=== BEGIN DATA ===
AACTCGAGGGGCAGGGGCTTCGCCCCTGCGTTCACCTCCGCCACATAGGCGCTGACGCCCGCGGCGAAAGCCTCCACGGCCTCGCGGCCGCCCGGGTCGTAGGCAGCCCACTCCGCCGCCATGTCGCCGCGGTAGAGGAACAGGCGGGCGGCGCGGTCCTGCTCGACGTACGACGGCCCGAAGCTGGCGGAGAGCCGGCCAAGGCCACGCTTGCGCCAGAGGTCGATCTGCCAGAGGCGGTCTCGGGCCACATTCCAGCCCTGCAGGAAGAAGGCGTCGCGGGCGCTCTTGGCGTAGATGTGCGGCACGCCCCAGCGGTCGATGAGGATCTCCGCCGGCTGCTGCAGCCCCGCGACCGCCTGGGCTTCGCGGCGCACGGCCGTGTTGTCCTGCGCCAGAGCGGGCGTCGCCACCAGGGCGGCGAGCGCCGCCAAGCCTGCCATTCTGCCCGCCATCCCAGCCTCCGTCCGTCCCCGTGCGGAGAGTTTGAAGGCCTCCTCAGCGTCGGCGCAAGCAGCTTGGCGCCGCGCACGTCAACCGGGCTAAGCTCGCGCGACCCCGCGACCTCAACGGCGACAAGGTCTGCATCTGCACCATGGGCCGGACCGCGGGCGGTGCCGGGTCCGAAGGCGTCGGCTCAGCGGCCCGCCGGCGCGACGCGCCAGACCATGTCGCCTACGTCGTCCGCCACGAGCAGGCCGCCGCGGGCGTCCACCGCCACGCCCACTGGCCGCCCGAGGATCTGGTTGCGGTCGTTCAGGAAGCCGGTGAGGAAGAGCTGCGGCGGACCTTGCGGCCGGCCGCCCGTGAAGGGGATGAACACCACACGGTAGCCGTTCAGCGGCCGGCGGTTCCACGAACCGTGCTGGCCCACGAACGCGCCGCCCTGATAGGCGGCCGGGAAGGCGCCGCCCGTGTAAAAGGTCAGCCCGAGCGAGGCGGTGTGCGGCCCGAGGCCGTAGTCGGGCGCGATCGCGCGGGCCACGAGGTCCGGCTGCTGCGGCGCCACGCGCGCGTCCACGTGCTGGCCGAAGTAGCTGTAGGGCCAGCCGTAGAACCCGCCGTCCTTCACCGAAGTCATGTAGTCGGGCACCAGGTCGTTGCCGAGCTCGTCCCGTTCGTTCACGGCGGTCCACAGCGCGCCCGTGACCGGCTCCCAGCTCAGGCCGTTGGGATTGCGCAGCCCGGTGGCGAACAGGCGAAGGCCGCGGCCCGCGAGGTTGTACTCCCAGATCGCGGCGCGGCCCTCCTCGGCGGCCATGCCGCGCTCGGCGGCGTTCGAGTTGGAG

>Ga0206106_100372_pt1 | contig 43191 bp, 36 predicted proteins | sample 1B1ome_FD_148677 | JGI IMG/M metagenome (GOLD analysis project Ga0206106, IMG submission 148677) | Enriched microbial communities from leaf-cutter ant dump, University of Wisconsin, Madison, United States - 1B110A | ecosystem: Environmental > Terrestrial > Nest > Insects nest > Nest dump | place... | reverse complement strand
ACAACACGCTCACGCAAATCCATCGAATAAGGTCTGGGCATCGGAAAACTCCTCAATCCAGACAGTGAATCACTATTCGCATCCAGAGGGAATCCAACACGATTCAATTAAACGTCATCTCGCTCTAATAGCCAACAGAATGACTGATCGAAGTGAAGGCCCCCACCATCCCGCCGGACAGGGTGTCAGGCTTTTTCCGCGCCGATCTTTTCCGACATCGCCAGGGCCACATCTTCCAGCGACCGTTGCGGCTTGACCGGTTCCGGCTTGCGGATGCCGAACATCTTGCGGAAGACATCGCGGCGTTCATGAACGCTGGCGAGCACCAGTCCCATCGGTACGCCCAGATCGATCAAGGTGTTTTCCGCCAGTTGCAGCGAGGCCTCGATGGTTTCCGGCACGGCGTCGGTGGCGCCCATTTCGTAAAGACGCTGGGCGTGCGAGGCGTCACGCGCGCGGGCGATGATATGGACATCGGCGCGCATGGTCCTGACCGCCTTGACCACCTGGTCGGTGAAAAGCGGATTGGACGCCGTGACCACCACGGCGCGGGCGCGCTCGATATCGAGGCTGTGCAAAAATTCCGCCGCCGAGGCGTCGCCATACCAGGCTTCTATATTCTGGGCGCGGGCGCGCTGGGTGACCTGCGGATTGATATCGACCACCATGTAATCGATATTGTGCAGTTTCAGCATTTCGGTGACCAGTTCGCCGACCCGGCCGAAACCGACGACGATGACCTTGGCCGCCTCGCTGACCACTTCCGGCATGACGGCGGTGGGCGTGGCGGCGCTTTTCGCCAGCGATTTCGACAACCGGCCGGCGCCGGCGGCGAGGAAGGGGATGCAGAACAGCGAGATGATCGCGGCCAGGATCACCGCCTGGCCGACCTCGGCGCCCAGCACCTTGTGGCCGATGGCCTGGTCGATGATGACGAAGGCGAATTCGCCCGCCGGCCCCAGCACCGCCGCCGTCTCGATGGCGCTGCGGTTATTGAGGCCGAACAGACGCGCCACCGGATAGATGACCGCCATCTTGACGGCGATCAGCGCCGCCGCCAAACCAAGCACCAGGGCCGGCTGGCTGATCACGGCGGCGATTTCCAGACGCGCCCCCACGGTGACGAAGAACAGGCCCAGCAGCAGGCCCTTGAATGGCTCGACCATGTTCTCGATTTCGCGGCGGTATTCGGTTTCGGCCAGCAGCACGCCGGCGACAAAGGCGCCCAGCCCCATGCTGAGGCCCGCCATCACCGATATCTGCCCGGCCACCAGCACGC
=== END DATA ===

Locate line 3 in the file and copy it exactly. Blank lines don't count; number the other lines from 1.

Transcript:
ACAACACGCTCACGCAAATCCATCGAATAAGGTCTGGGCATCGGAAAACTCCTCAATCCAGACAGTGAATCACTATTCGCATCCAGAGGGAATCCAACACGATTCAATTAAACGTCATCTCGCTCTAATAGCCAACAGAATGACTGATCGAAGTGAAGGCCCCCACCATCCCGCCGGACAGGGTGTCAGGCTTTTTCCGCGCCGATCTTTTCCGACATCGCCAGGGCCACATCTTCCAGCGACCGTTGCGGCTTGACCGGTTCCGGCTTGCGGATGCCGAACATCTTGCGGAAGACATCGCGGCGTTCATGAACGCTGGCGAGCACCAGTCCCATCGGTACGCCCAGATCGATCAAGGTGTTTTCCGCCAGTTGCAGCGAGGCCTCGATGGTTTCCGGCACGGCGTCGGTGGCGCCCATTTCGTAAAGACGCTGGGCGTGCGAGGCGTCACGCGCGCGGGCGATGATATGGACATCGGCGCGCATGGTCCTGACCGCCTTGACCACCTGGTCGGTGAAAAGCGGATTGGACGCCGTGACCACCACGGCGCGGGCGCGCTCGATATCGAGGCTGTGCAAAAATTCCGCCGCCGAGGCGTCGCCATACCAGGCTTCTATATTCTGGGCGCGGGCGCGCTGGGTGACCTGCGGATTGATATCGACCACCATGTAATCGATATTGTGCAGTTTCAGCATTTCGGTGACCAGTTCGCCGACCCGGCCGAAACCGACGACGATGACCTTGGCCGCCTCGCTGACCACTTCCGGCATGACGGCGGTGGGCGTGGCGGCGCTTTTCGCCAGCGATTTCGACAACCGGCCGGCGCCGGCGGCGAGGAAGGGGATGCAGAACAGCGAGATGATCGCGGCCAGGATCACCGCCTGGCCGACCTCGGCGCCCAGCACCTTGTGGCCGATGGCCTGGTCGATGATGACGAAGGCGAATTCGCCCGCCGGCCCCAGCACCGCCGCCGTCTCGATGGCGCTGCGGTTATTGAGGCCGAACAGACGCGCCACCGGATAGATGACCGCCATCTTGACGGCGATCAGCGCCGCCGCCAAACCAAGCACCAGGGCCGGCTGGCTGATCACGGCGGCGATTTCCAGACGCGCCCCCACGGTGACGAAGAACAGGCCCAGCAGCAGGCCCTTGAATGGCTCGACCATGTTCTCGATTTCGCGGCGGTATTCGGTTTCGGCCAGCAGCACGCCGGCGACAAAGGCGCCCAGCCCCATGCTGAGGCCCGCCATCACCGATATCTGCCCGGCCACCAGCACGC